Practicing Music and Learning a Language: Similarities and Differences

It's crazy how similar learning music and a language can be.

With Jason Heath · San Francisco, CA

I’m coming up on one year of consistently practicing both my musical instrument and Spanish on a daily basis.

Like so many people, I took a couple years of Spanish back in high school, but I’ve basically forgotten all of it.

Perhaps unlike so many people, I have dedicated a ton of my life to practicing the double bass, my instrument. I got my bachelors and masters degrees in bass performance back in the 1990s, and I’ve spent over 20 years making a living performing and teaching on the bass.

A dirty little secret that I’m sure I share with a lot of other people out there:

Over the years, my practicing had dwindled to a few minutes a week at most.

I was in “maintenance mode,” just practicing the bare amount of music needed for anything that was coming up.

I was maintaining, but not progressing.

Practicing Music Regularly

About a year ago, I discovered the music practicing app Modacity.

I’m not sure if this was solely a result of using the app, but I noticed some things changing in my practicing. I was:

  1. Doing it more consistently.
  2. Enjoying it more.
  3. For the first time in what seemed like forever, I was making progress.

Modacity seemed to be just the thing I needed for getting back into a regular practice habit.

It was also a great way to plan my practicing ahead of time so that I didn’t have to eat up my valuable minutes with the instrument thinking about what I wanted to be working on.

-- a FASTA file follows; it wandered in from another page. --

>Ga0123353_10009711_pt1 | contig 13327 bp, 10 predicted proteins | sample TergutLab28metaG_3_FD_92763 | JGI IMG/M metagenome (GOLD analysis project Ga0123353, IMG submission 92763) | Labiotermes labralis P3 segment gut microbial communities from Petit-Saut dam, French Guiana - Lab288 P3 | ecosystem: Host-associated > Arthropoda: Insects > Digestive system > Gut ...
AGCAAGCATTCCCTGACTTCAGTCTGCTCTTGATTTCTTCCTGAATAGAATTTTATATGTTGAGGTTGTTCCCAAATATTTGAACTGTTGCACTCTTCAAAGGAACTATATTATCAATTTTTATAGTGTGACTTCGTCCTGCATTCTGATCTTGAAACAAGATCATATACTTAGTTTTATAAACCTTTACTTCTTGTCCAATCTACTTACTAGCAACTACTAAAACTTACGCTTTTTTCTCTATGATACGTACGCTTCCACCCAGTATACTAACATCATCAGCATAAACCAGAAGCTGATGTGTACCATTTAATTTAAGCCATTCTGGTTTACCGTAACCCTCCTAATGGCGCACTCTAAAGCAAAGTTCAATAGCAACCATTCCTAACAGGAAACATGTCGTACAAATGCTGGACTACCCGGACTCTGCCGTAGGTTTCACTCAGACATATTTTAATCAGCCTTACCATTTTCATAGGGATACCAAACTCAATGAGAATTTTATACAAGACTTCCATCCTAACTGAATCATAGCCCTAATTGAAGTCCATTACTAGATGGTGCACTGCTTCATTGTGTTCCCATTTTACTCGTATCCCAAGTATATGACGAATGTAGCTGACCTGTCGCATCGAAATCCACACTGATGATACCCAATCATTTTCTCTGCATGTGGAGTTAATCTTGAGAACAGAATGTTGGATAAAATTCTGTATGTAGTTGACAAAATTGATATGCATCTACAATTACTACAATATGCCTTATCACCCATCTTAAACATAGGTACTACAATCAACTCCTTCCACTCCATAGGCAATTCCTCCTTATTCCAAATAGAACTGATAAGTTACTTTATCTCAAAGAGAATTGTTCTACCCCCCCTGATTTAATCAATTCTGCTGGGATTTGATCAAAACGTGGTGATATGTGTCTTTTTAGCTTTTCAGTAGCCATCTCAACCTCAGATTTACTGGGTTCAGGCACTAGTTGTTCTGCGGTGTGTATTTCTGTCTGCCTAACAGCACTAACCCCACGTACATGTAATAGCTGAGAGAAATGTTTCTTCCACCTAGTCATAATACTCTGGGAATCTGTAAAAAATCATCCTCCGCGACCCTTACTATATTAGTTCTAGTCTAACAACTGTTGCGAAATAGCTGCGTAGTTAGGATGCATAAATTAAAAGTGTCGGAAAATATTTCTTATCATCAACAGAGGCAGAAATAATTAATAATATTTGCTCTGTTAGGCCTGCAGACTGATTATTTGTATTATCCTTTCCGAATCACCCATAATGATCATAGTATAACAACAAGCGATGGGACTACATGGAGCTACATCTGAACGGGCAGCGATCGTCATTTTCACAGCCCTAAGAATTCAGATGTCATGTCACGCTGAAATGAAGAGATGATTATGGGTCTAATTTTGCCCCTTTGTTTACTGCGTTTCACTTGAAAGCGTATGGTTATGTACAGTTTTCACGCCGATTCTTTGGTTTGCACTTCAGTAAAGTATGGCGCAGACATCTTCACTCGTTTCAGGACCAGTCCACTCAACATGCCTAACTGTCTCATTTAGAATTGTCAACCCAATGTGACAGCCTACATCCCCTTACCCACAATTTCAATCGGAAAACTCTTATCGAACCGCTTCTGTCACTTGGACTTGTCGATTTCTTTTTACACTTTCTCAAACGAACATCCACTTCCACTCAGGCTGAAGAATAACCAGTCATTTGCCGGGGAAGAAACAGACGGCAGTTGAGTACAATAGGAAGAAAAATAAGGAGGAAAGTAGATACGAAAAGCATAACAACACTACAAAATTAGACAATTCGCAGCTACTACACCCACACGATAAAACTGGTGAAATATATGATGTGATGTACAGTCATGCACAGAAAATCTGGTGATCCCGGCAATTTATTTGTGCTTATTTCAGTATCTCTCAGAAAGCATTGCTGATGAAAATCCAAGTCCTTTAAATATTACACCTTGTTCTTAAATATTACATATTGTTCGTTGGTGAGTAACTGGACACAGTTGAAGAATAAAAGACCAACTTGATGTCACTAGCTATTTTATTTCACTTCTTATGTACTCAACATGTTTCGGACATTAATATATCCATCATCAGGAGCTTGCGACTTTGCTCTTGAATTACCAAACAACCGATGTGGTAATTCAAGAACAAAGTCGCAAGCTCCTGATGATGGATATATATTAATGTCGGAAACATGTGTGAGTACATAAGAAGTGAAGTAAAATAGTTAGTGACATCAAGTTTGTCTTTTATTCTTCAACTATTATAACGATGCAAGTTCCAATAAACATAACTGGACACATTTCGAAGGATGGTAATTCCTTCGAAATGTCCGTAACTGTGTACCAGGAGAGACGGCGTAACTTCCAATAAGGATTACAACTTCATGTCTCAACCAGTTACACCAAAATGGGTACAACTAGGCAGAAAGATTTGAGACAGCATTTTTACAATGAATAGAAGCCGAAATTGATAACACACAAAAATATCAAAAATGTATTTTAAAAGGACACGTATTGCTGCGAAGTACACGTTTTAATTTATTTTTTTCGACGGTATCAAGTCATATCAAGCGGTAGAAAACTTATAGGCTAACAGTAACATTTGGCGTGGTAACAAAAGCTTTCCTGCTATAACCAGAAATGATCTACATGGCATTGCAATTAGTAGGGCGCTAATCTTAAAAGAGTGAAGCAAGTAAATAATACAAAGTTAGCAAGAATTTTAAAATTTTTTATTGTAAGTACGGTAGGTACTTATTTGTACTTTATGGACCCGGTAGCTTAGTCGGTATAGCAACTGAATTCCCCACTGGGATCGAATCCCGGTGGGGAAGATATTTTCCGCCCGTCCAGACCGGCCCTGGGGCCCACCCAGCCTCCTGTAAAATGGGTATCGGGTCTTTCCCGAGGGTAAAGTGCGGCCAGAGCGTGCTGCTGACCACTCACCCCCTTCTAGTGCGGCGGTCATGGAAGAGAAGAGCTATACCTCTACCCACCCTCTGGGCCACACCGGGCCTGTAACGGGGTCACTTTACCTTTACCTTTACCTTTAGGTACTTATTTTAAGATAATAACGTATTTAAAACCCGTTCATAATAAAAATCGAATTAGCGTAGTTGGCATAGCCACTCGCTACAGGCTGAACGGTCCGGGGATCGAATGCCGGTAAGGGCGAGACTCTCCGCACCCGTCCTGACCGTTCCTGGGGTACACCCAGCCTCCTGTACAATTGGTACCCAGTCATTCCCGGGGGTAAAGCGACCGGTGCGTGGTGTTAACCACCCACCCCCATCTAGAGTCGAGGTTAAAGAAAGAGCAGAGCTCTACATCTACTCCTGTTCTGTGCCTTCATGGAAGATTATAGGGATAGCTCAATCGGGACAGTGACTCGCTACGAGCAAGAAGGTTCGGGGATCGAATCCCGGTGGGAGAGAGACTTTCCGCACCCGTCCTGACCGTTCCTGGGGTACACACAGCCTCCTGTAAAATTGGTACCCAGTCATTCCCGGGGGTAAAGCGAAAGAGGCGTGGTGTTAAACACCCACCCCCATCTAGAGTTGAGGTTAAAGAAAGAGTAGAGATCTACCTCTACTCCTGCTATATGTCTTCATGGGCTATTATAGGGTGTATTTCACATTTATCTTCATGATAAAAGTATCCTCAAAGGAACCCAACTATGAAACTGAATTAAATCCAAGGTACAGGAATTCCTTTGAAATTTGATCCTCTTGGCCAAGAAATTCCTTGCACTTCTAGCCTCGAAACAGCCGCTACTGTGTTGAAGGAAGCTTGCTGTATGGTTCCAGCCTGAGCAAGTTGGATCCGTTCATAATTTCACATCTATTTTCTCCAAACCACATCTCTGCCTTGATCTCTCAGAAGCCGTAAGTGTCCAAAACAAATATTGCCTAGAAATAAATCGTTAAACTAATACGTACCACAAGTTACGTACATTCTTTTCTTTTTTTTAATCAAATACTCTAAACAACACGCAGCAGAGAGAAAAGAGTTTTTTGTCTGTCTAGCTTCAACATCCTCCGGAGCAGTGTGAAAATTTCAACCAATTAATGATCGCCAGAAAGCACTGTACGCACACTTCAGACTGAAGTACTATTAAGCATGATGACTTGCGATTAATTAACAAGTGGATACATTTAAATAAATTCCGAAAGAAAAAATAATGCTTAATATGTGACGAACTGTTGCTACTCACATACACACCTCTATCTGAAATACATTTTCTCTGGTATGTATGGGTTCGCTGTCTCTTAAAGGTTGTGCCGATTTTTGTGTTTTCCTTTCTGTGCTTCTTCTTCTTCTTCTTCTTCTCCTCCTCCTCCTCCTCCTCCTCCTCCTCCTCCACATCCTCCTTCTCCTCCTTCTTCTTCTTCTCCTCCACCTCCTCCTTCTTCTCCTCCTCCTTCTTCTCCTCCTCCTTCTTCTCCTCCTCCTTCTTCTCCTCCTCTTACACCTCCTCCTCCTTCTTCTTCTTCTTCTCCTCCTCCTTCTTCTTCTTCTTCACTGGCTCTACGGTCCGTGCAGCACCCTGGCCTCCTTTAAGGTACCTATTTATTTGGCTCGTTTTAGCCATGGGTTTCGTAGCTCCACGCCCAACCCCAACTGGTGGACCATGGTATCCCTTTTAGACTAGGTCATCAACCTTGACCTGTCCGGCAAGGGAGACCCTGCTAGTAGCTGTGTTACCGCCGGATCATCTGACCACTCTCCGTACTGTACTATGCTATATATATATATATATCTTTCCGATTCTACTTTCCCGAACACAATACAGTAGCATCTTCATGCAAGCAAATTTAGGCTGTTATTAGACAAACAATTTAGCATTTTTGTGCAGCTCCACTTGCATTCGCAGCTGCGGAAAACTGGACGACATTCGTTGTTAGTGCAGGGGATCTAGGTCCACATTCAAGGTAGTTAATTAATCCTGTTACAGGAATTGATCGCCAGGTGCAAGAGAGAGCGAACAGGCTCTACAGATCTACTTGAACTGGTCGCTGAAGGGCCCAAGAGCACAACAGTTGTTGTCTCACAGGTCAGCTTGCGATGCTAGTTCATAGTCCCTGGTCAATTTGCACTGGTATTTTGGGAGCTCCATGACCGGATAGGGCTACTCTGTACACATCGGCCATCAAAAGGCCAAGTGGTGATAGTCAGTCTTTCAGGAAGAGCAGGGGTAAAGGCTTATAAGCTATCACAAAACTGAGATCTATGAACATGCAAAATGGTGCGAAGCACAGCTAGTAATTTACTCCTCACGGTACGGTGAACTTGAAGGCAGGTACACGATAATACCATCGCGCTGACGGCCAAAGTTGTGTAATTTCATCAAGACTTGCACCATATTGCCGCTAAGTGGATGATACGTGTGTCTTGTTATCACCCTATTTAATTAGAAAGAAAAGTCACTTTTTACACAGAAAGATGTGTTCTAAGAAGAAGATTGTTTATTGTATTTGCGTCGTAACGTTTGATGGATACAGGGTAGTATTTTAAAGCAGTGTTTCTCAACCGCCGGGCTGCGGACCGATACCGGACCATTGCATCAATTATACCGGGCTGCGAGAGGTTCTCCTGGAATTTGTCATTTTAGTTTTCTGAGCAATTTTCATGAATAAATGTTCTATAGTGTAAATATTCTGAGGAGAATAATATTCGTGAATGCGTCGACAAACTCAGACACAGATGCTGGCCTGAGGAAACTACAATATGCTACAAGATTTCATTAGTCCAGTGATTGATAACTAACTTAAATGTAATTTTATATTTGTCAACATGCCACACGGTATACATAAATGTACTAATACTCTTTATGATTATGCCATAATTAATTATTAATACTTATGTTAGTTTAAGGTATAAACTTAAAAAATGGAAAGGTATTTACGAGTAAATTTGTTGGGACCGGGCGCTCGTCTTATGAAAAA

Planning my practicing in Modacity

This meant that I didn’t have to think about specifically what I’d be practicing when I sat down at the instrument.

I was able to just start and go.

Measuring My Progress

I also like the objective feedback that I get from the app.

The app shows me how many days I’ve practiced in a row, and keeping my “practice streak” going has become a point of pride for me.

The app encourages me to record myself, with a big ‘record’ button right in the middle of the app interface.

Even though I could have been recording myself anyway using other devices or apps, that big button right in front of me as I practice makes me more likely to push it and record myself.

It also makes it easy for me to listen back to past recordings and hear my playing improve over time.

Everything I do gets recorded in the app, so I can look back at:

  • my overall progress
  • how many days I’ve gotten in a row
  • the amount of time I’ve practiced each piece
  • what I worked on for each piece
  • all the recordings I’ve done for each piece
  • my goals for each piece and my progress toward achieving those goals

The app has also made me think about how I’m practicing.

I began to break down various components of my practice in a more granular fashion.

I started to think more consciously about different ways of practicing a particular passage, like:

  1. Slow with a drone pitch
  2. Practicing in rhythms